Australia must address capacity constraints or risk losing further share of world minerals market

Australia has already lost market share to international competitors in the race to meet the strongest global growth in demand for minerals and energy in a generation and could lose more if capacity constraints are not addressed, new research has found. The research by Access Economics, which was commissioned by the Minerals Council of Australia (MCA), showed that if Australia had maintained its global market share between 2002 and 2007, the minerals industry would have earned another A$17 billion in today’s prices – the equivalent of 1.6% of nominal national income in 2007. The benefits of successfully addressing capacity constraints are massive. The research shows if capacity constraints are overcome and market share expanded, Australia could be A$129 billion – or 8.5% of today’s national income – better off by the year 2020. In order to maintain Australia’s present global market share by the year 2020, Access Economics found that massive increases in minerals production will be required, specifically:

  • Nickel production will have to grow by more than 120%
  • Iron ore by more than 100%
  • Zinc and copper by more than 80%
  • Coal and lead by more than 40%
  • Aluminium by more than 20%
  • Gold by around 15%.

The research was commissioned by the MCA as part of a new flagship 2020 Vision Project outlined during the Minerals Industry Seminar by Ian Smith, MCA Chairman and the Managing Director & CEO of Newcrest Mining. The project was commissioned to provide a framework for the future development of the minerals industry and to identify appropriate policies and strategies to build capacity enabling Australia to maintain its position as a premium global supplier of minerals products well into the future.

Smith said the research findings: “indicate the current expansion in global demand for minerals is set to continue well into the future. This is great news for the industry and great news for Australia. The challenge will be to ensure that the present capacity constraints limiting supply are addressed – this is the economic policy issue of the moment.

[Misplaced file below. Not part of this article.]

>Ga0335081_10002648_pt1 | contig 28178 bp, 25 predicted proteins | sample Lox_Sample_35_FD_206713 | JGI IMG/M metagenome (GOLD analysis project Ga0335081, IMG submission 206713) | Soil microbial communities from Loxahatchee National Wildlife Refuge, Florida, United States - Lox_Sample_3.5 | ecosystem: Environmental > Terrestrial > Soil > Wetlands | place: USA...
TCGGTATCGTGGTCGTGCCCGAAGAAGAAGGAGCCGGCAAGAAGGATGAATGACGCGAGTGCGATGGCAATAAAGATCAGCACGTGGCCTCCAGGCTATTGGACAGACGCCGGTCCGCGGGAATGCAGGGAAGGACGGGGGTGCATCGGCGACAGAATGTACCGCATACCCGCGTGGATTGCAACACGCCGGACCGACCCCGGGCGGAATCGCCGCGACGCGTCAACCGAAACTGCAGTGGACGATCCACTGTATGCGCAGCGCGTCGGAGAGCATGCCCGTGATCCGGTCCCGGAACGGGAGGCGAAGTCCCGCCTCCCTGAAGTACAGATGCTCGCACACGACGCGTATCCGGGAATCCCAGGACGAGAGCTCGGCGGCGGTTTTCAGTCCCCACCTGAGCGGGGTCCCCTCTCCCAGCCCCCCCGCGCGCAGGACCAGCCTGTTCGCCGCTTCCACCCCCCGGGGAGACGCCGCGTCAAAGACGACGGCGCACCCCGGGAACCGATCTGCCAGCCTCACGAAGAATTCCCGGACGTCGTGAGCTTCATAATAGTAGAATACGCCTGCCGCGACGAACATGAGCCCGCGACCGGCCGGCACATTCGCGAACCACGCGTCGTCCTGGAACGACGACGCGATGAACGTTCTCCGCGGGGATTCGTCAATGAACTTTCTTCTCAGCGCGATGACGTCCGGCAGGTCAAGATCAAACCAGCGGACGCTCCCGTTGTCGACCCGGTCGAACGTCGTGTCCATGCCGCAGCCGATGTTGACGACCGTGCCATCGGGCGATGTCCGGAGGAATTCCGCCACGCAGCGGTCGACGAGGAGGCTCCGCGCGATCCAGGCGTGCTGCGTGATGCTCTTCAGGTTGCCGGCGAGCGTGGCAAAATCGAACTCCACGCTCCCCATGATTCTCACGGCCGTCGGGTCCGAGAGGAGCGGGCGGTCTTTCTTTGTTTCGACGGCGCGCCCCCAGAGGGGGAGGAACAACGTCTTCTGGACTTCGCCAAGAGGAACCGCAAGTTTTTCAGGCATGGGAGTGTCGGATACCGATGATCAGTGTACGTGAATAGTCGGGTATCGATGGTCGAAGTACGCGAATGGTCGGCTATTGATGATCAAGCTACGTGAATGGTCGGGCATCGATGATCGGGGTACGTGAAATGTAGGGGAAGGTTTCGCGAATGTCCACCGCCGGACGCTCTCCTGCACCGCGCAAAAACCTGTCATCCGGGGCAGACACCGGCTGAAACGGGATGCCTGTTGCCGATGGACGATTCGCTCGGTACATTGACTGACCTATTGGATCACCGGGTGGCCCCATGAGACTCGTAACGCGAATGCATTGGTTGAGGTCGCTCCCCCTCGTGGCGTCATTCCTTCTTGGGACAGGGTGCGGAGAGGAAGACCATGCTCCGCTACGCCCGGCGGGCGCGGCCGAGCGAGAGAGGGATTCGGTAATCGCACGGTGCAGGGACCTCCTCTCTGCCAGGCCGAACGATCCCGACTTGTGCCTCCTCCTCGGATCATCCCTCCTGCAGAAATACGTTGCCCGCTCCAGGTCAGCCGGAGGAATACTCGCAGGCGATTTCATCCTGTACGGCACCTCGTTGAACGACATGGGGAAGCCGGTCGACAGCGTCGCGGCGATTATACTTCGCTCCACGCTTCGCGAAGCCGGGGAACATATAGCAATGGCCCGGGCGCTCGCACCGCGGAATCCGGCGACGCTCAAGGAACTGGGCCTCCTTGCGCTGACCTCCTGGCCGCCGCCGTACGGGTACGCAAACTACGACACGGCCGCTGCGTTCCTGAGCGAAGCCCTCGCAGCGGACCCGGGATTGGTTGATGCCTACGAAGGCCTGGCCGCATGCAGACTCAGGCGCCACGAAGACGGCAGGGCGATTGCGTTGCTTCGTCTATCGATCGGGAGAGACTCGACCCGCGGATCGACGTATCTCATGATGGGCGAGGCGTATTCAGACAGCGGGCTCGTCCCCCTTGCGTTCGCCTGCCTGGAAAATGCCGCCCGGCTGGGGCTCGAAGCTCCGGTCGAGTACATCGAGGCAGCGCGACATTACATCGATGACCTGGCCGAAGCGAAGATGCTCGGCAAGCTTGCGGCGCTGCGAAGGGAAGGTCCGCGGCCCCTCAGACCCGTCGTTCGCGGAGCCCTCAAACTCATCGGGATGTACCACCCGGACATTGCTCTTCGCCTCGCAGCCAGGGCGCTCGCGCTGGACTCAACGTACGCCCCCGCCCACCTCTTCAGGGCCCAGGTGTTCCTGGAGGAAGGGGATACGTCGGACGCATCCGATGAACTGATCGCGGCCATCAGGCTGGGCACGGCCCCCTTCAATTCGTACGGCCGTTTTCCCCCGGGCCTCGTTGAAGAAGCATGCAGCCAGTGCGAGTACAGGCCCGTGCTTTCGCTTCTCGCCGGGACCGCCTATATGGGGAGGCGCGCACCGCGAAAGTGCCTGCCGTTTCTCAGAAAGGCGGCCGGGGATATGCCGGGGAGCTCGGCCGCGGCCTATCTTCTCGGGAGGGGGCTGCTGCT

“The speed and extent to which we address supply constraints is increasingly the key determinant of a country’s and an enterprise’s competitiveness. It presents Australian policy makers and the industry with an enormous challenge but also the prospect of great rewards.”

 Access Economics found that mining was one of the few industries where Australia is a global productivity leader.

“Mining is a rich field of comparative advantage for the Australian economy relative to the rest of the world – in part due to the quality and quantity of the natural resources on the continent, but also reflecting the high levels of productivity in the industry”, the research found. But Access Economics warns that once global market share is lost, it may be difficult to win back.

“If Australia fails to expand its production base at optimal pace, then we are foregoing that income to another region or country. And if that happens, the production gap, once opened will not be easily closed”.

A key issue identified by Access was the importance of getting the management of the supply chain right, including resolving issues around infrastructure development, regulation and ongoing management to allow the minerals industry to expand and export as quickly as possible. The capacity constraints include: chronic skills shortages, congested and poorly functioning export corridors, inadequate social and physical infrastructure in remote and regional communities, emerging shortages of energy and water and duplicative and excessive regulations.